Approximately $22 million to $24 million of the charge relates to write-downs associated with the acceleration in the reduction of older inventory, and approximately $15 million to $16 million related to operating efficiency initiatives, such as the consolidation of overseas sourcing operations, severences and other employee costs. The charge is expected to be cash flow neutral in fiscal 2001.
Excluding these charges, the company expects to report second-quarter fiscal 2001 earnings on Nov. 8 meeting expectations.
“We would expect to see improved results in the second half of fiscal 2001, based on continued strong demand for our brand and by implementing our new efficiencies,” Farah said. “We’re looking for a dramatic profit improvement of 200 basis points in the back half of this year.”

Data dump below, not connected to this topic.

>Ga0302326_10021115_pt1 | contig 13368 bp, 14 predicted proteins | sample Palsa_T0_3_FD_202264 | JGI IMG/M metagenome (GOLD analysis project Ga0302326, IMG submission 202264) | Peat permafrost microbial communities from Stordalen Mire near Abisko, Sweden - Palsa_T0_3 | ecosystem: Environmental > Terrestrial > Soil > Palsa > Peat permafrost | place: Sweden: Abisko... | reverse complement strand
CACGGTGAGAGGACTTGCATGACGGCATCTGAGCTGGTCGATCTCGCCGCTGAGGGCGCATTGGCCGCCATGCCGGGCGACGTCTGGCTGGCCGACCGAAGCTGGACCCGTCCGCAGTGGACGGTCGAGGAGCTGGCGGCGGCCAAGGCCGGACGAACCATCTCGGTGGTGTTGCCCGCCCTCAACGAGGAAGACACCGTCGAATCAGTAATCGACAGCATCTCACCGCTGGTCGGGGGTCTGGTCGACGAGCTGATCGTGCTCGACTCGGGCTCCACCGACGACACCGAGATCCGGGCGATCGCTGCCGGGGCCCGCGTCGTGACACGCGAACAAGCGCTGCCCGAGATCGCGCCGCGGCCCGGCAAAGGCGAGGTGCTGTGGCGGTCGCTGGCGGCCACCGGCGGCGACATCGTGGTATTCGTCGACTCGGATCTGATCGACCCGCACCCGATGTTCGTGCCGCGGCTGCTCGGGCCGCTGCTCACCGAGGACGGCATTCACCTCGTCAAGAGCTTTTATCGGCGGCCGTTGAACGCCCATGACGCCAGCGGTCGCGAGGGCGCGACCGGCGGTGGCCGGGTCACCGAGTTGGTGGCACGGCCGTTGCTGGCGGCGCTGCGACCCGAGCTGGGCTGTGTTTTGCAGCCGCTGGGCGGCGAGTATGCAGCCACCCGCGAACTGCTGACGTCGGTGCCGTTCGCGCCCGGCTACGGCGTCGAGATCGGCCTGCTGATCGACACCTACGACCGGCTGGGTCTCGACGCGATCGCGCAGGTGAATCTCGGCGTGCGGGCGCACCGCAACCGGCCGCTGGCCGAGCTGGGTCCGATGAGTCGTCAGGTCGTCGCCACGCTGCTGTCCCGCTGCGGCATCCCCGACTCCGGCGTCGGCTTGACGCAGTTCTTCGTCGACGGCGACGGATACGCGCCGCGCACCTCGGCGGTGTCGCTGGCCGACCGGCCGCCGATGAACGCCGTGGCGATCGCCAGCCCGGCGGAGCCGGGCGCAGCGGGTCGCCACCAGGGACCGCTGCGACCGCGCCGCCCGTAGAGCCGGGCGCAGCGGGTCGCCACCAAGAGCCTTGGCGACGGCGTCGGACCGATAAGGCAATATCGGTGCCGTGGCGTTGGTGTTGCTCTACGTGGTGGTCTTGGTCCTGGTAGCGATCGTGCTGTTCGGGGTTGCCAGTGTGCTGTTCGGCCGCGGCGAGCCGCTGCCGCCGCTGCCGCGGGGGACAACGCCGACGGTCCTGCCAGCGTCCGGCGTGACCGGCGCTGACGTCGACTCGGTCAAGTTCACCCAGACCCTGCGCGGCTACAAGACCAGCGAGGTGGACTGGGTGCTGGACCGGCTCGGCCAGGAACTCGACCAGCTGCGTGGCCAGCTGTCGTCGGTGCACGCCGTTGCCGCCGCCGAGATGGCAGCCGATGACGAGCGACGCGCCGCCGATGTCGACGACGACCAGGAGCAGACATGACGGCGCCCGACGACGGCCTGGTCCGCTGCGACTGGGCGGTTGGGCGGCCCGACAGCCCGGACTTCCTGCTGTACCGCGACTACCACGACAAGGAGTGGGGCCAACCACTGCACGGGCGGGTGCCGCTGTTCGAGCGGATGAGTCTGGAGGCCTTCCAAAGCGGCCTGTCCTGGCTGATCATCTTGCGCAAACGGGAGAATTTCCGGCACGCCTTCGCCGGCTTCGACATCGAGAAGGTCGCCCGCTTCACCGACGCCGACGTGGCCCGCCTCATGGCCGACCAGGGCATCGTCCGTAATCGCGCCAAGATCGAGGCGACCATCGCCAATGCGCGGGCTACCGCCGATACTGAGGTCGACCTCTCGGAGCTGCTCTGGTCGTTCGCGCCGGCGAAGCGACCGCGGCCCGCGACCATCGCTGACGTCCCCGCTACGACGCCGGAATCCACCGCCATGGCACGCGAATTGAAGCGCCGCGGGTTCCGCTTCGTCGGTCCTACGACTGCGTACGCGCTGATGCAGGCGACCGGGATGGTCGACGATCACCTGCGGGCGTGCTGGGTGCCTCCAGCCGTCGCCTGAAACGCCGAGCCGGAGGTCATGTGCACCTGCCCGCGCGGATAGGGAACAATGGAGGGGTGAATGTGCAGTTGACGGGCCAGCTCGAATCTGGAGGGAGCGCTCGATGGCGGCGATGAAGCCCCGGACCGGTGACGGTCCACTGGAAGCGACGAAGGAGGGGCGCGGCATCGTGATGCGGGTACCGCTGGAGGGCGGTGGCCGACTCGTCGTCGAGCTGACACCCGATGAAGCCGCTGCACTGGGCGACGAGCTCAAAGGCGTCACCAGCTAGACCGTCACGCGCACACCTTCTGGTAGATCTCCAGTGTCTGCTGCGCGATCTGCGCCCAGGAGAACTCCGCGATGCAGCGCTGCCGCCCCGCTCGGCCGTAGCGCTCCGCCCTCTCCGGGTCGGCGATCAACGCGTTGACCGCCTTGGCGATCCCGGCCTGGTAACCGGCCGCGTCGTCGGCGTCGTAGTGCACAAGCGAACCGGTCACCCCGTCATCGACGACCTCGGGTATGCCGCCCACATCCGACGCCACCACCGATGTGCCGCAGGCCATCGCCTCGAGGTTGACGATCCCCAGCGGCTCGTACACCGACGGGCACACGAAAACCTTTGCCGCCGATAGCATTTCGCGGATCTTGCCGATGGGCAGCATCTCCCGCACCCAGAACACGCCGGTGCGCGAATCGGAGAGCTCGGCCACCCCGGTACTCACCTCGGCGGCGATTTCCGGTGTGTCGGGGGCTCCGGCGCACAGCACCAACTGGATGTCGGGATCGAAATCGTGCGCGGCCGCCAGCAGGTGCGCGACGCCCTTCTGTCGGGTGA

Also, the company sees earnings per share of 50 to 52 cents in the third quarter and 42 to 44 cents in the fourth quarter of fiscal 2001. As a result of the review, on a longer-term basis, the company expects earnings per share to increase from $1.93 to $1.98 for the fiscal year 2002.
The company also expects to grow the 28-unit Polo chain in the U.S., but officials gave no details.
The Polo company stores are currently in the 3 to 5 percent operating profit range, but Farah hopes they hit the 8 to 10 percent range in around two years.
Farah plans to accelerate slow-moving goods. “Historically, we’d pack it away and 12 months later bring it out in the outlets and other channels. We plan to accelerate our inventory turn, with more timely markdowns, moving end-of-season goods into other channels more quickly.”
The firm also plans to reduce the amount of piece good and fabric buying, consolidate back office functions in retail and MIS and standardize travel policies.